Counted versus Stamped Cross Stitch
While shopping for patterns, you may come across cross stitch kits described as counted versus stamped cross stitch for mainly kits. So what is really the difference between those two and which should you choose?
What’s the difference?
All cross stitch projects follow the same concept: each square will have a specific type of switch and floss color to cover it.
The main difference between counted and stamped cross stitch is that, in the latter’s case, the design is printed on the fabric itself and usually come in a kit accompanied by the design and instructions. What you have to do is look at the colors on the fabric, find the corresponding floss and stitch.
Once you’re done, washing the fabric will remove the stamped design and you will only be left with your stitched fabric.
For counted cross-stitch, whether it’s in a kit or not, the fabric is blank and you just follow the pattern.
Another important difference are the project types. If you’re using a blank fabric that you will end up transferring on a table cloth or a quilt, the process will be longer (regardless of whether your using Aida fabric or waste canvas) than on a fabric where you’re stitching directly on.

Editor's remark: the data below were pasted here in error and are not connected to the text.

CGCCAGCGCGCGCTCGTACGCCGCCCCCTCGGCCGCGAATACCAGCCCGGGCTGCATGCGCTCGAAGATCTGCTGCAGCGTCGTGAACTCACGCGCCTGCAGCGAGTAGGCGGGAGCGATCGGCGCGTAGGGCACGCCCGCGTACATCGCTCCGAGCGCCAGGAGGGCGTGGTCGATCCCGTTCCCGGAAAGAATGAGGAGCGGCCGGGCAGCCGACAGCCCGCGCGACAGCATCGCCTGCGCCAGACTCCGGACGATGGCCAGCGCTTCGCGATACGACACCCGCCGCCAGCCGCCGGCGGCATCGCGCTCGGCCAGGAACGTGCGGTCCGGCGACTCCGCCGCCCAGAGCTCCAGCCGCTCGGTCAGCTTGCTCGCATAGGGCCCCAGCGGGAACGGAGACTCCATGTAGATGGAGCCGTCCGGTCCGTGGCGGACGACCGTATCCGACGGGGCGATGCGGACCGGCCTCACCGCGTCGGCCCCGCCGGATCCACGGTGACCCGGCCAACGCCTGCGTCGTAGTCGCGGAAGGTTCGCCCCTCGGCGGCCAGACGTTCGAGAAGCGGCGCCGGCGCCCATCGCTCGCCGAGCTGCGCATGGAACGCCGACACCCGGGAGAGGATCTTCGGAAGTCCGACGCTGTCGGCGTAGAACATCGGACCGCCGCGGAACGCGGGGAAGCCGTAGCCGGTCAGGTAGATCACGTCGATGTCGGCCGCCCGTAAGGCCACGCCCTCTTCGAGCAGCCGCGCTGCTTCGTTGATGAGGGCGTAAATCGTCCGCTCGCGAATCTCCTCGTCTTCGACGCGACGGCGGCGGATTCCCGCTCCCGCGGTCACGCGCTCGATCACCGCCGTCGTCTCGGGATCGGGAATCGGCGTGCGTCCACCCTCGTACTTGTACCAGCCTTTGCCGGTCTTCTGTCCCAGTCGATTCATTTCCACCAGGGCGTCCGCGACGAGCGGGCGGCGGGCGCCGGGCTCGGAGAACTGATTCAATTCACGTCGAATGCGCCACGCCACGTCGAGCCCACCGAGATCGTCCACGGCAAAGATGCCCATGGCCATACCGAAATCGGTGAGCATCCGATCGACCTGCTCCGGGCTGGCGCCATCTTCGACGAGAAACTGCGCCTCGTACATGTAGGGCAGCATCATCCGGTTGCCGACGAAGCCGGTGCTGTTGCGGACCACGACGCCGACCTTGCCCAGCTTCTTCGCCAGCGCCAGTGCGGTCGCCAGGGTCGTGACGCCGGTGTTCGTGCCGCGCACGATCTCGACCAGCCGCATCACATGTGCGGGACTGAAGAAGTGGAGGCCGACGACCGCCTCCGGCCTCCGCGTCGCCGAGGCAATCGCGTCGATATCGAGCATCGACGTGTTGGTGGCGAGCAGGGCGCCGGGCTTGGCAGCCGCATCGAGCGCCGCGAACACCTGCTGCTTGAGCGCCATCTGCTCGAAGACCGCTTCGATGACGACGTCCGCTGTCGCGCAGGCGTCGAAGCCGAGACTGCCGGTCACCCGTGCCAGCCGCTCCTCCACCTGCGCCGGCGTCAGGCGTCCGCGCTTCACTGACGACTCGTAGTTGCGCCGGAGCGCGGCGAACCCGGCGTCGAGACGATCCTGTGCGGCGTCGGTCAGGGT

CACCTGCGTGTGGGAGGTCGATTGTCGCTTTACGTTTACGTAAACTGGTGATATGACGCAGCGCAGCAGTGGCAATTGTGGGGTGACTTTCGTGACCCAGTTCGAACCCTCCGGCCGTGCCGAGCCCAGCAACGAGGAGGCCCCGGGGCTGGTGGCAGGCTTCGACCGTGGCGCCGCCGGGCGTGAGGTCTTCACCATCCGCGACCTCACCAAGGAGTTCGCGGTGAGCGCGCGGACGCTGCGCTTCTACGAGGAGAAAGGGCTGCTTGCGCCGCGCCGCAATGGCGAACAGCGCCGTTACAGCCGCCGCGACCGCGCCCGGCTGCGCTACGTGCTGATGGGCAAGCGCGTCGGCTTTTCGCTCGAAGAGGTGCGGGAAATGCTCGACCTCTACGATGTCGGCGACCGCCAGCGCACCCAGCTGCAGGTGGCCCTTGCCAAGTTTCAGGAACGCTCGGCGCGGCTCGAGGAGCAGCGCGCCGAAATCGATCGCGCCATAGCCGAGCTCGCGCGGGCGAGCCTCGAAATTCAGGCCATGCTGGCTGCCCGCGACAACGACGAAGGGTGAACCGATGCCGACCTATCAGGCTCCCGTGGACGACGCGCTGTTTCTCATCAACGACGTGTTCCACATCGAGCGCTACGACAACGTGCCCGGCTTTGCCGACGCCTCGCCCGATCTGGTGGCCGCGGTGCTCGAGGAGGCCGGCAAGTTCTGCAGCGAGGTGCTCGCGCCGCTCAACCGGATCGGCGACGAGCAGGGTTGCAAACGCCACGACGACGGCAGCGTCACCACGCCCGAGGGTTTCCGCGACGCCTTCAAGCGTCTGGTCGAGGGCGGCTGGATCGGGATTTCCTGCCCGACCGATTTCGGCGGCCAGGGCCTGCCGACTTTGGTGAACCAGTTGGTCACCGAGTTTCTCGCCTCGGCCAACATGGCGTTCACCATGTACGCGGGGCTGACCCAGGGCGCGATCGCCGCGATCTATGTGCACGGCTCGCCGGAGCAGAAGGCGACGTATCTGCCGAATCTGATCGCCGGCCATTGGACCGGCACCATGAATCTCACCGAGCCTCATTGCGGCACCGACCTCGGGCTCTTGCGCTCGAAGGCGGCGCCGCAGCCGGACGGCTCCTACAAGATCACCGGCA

Is stamped cross stitch easier?
There are a lot of disagreements on this. For some people, counted cross stitch is much simpler. Count the number of stitches you have to do, pick up your thread and stitch accordingly. Another argument is that stamped cross stitch is boring as there’s not much effort to do compared to the small stitched on the regular 14 count fabric.
Personally, I’ve never done a stamped cross stitch project. One of the reasons I might go for one would be the pattern’s design if it was too appealing. However, I may in the long run end up using stamped projects if I suffer in the long run from eye strain.
Finally, if I someday have a child who wants to pick up stitching, I’d get them a stamped project to start with.
In summary, stamped or counted, it’s still cross-stitch and I can’t choose a “team” in this case!
So there you go! Now you know the difference between the two.